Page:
4. Plug your ISP of choice into your computer (via a USB cable) and onto the 6-pin header. There are two ways to place it on; the header is aligned such that the ribbon cable should be facing away from the board while programming. If this fails without being able to upload, try flipping the header around. This should both power the board and provide communications.
  5. Go to Tools --> Programmer and select the appropriate programmer based on what you are using.
  6. Go to Tools --> Burn Bootloader. Yes, we know that you just selected "ATTiny1634 (No bootloader)", but this step sets the fuses, which configure their internal oscillator and brown-out detection.
  7. Go to Sketch --> Upload Using Programmer. After several seconds, you learn whether you succeeded or failed. Hopefully it worked!

Upload using programmer

Uploading using the in-system programmer.

Important note for Linux users: You must supply permissions to the Arduino IDE for it to be able to use the ICSP, or you will have to run it using sudo. The former option is better; the latter is easier in the moment.

Note: Be sure to download and/or update drivers for your ISP.

Writing a program to connect to the Symbiont-LiDAR

Once it is bootloaded and connected with a LiDAR Lite sensor, you should be able to use any standard Arduino device to connect to it and read its data.

Very simple Arduino code

This code is intended for any generic Arduino system.

// Include the Symbiont library
#include "SymbiontLiDAR.h"

// Declare variables -- just as strings
String header;
String data;

// Instantiate class
SymbiontLiDAR myLaser;

void setup(){
    // Begin Serial connection to computer at 38400 baud
    Serial.begin(38400);
    // Obtain the header just once
    header = myLaser.getHeader();
    // Print the header to the serial monitor
    Serial.println(header);
}

void loop(){
    // Take one reading every (10 + time to take reading) seconds
    // and print it to the screen
    myLaser.updateMeasurements();
    data = myLaser.getString();
    Serial.println(data);
    delay(10000); // Wait 10 seconds before the next reading, inefficiently
}

Northern Widget Margay code

The Margay data logger is the lightweight and low-power open-source data-logging option from Northern Widget. It saves data to a local SD card and includes on-board status measurements and a low-drift real-time clock. We have written a library to interface with the Margay, which can in turn be used to link the Margay with sensors.

// Include the Symbiont library
#include "Margay.h"
#include "SymbiontLiDAR.h"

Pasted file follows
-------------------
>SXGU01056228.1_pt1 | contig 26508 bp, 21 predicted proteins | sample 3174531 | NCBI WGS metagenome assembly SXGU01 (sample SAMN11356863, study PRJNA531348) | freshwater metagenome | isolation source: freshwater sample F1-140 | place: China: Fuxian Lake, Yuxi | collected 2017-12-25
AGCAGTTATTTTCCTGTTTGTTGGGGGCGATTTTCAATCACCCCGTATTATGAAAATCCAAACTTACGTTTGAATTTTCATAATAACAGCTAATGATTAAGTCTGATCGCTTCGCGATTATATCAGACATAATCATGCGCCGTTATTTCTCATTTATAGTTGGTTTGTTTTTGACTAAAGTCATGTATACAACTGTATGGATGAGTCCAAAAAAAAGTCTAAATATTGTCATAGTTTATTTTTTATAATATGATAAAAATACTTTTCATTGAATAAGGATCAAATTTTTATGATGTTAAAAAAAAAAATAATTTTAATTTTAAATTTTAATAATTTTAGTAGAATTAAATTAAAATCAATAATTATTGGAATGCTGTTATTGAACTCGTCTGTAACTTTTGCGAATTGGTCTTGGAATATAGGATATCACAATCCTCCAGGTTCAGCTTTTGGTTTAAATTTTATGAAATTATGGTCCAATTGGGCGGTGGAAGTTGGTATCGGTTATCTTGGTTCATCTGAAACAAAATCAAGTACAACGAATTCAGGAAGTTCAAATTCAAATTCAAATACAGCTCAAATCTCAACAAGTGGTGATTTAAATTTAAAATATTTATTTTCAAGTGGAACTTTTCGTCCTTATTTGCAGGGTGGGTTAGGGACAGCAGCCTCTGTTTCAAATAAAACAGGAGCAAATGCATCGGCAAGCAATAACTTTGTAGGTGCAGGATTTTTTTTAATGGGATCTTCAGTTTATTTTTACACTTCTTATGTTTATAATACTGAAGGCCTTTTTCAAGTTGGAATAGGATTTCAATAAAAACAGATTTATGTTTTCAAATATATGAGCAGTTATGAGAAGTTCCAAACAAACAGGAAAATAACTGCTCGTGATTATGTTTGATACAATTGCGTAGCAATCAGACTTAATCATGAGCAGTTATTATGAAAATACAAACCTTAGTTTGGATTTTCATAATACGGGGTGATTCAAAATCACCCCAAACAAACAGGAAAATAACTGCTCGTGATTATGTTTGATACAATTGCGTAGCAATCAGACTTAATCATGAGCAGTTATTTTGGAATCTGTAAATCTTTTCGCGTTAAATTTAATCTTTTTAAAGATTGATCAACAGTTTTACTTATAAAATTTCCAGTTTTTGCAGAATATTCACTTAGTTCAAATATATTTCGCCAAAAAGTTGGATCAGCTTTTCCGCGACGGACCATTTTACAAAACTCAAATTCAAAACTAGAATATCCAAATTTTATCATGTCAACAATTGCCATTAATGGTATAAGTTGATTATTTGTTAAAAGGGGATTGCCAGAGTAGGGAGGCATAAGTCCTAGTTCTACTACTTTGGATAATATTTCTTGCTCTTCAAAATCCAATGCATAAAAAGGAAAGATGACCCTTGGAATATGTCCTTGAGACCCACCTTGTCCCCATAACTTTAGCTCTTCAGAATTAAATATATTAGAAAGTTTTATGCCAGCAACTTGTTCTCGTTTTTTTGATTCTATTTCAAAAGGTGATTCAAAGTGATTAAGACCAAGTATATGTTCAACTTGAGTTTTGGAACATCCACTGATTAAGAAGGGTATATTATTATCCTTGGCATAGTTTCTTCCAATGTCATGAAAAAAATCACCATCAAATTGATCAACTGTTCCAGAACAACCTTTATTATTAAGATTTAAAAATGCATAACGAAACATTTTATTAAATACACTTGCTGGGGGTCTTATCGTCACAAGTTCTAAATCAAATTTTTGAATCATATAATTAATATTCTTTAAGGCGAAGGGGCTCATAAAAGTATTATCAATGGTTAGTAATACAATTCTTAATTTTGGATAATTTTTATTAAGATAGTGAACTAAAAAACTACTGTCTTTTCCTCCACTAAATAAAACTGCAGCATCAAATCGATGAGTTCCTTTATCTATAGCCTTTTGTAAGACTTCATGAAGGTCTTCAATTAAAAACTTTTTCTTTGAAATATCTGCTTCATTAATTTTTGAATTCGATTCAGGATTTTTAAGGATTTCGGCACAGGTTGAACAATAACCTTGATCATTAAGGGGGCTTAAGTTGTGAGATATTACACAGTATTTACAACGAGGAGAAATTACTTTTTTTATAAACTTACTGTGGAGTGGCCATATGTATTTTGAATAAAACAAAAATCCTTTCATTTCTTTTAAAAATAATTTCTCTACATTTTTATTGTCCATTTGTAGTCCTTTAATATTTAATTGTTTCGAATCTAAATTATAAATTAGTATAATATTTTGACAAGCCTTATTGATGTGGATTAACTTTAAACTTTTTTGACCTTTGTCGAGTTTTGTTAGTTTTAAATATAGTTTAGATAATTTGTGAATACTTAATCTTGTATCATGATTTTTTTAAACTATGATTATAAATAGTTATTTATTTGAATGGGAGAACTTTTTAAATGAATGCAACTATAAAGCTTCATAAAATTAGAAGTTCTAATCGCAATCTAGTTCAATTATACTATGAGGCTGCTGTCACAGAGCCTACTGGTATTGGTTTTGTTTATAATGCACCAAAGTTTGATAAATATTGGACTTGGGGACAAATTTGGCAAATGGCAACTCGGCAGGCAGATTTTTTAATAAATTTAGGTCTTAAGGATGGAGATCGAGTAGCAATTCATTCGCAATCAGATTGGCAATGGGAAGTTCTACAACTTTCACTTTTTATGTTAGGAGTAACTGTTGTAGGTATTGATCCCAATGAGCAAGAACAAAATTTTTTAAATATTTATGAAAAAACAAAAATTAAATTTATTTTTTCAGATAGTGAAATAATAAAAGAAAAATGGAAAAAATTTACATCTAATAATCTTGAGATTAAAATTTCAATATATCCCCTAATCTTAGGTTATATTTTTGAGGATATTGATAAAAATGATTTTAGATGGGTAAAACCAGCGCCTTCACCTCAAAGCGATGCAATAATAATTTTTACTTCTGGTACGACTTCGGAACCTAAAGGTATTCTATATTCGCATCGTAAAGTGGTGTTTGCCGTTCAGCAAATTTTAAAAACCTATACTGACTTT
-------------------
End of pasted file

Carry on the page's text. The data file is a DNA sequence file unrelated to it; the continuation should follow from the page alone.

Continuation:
// Declare variables -- just as strings
// Empty header to start; will include sensor labels and information
String header = "";
String data;

// Instantiate classes
SymbiontLiDAR myLaser;
Margay Logger; // Margay v2.2; UPDATE CODE TO INDICATE THIS

// I2CVals for Symbiont
uint8_t I2CVals[] = {0x50}; // DEFAULT

//Number of seconds between readings
uint32_t updateRate = 60;

void setup(){
    header = header + myLaser.getHeader();
    Logger.begin(I2CVals, sizeof(I2CVals), header);
    initialize();
}

void loop(){
    Logger.run(update, updateRate);
}

String update() {
    initialize();
    return myLaser.getString();
}

void initialize(){
    myLaser.begin();
}

Northern Widget Resnik code

Currently nearly identical to Margay code, by design. Add telemetry with Particle Boron.

// Include the Symbiont library
#include "Resnik.h"
#include "SymbiontLiDAR.h"

// Declare variables -- just as strings
// Empty header to start; will include sensor labels and information
String header;
String data;

// Instantiate classes
SymbiontLiDAR myLaser;
Resnik Logger;


// I2CVals for Symbiont
uint8_t I2CVals[] = {0x50}; // DEFAULT

//Number of seconds between readings
uint32_t updateRate = 60;

void setup(){
    header = header + myLaser.getHeader();
    Logger.begin(I2CVals, sizeof(I2CVals), header);
    initialize();
}

void loop(){
    Logger.run(update, updateRate);
}

String update() {
    initialize();
    return myLaser.getString();
}

void initialize(){
    myLaser.begin();
}

Housing and cabling

Parts required

This is what we used for our build; you can be creative based on materials and availability.

Mounting plate perspective view in Easel

Mounting plate perspective view in Easel for easy integration with the X-carve series of lower cost CNC routers.

Assembly

Prior to assembly, ensure that you have:

  1. Drill and tap 12 mm holes in the side of the box. Use a M12-1.5 tap for the threads.